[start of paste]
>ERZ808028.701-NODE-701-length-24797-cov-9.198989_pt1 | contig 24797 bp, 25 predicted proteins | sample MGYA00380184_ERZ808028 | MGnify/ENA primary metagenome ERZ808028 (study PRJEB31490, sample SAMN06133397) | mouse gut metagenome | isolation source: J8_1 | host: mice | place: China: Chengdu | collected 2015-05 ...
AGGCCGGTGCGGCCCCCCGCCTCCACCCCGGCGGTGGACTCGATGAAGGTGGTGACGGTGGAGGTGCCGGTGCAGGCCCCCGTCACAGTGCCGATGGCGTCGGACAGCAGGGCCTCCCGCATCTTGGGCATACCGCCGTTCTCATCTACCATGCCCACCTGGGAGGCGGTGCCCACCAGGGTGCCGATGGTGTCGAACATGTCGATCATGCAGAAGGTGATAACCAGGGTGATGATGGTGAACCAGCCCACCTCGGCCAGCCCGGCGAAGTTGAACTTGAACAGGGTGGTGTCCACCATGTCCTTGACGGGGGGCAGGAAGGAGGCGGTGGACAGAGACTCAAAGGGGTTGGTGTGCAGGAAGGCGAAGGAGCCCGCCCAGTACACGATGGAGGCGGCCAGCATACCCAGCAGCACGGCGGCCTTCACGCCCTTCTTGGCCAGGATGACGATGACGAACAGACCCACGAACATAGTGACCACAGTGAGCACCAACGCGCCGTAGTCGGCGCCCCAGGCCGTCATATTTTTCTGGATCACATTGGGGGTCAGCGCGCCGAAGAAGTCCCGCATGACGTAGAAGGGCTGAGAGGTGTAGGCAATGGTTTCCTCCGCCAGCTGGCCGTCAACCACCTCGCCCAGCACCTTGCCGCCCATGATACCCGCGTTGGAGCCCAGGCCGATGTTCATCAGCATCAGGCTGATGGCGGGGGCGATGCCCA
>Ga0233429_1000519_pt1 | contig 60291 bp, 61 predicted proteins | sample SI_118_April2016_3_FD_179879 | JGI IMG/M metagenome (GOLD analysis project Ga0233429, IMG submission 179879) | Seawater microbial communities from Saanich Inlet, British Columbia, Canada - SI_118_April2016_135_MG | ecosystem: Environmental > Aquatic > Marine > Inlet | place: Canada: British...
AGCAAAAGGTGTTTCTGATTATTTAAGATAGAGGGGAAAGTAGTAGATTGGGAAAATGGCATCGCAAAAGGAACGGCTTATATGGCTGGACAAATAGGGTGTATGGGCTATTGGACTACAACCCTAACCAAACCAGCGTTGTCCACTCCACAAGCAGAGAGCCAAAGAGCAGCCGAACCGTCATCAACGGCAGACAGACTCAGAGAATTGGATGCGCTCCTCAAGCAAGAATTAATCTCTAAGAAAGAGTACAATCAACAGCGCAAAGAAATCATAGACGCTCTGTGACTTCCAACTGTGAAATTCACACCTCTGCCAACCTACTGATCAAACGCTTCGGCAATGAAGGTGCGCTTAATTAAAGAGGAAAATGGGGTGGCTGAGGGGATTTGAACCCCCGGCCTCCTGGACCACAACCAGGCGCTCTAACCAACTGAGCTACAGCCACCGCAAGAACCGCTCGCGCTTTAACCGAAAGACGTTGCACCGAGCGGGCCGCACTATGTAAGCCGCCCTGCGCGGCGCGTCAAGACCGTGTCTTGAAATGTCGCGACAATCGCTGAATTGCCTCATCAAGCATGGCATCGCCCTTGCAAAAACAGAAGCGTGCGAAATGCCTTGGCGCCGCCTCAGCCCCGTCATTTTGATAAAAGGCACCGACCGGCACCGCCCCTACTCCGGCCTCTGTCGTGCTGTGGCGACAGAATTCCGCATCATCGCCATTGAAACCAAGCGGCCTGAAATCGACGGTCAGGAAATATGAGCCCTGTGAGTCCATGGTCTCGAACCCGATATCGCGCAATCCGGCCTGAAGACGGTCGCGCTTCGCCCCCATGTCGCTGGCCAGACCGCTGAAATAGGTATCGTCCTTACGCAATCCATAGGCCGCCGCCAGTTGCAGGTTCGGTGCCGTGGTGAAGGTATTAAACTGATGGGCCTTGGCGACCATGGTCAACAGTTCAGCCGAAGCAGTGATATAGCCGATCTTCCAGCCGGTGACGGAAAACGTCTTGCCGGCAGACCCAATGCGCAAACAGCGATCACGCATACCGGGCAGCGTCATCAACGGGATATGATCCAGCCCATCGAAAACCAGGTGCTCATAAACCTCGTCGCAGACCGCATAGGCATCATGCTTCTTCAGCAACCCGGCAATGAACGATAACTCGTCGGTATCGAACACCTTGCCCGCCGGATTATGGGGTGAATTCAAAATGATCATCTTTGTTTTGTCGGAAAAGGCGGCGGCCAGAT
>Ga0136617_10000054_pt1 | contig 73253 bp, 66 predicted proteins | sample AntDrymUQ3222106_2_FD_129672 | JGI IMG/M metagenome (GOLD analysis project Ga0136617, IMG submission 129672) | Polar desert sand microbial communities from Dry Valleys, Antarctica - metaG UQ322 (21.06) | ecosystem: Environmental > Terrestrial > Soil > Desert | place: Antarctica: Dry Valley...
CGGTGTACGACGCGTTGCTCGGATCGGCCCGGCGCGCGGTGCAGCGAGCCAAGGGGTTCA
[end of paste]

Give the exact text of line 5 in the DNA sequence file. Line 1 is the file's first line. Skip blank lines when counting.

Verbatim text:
>Ga0136617_10000054_pt1 | contig 73253 bp, 66 predicted proteins | sample AntDrymUQ3222106_2_FD_129672 | JGI IMG/M metagenome (GOLD analysis project Ga0136617, IMG submission 129672) | Polar desert sand microbial communities from Dry Valleys, Antarctica - metaG UQ322 (21.06) | ecosystem: Environmental > Terrestrial > Soil > Desert | place: Antarctica: Dry Valley...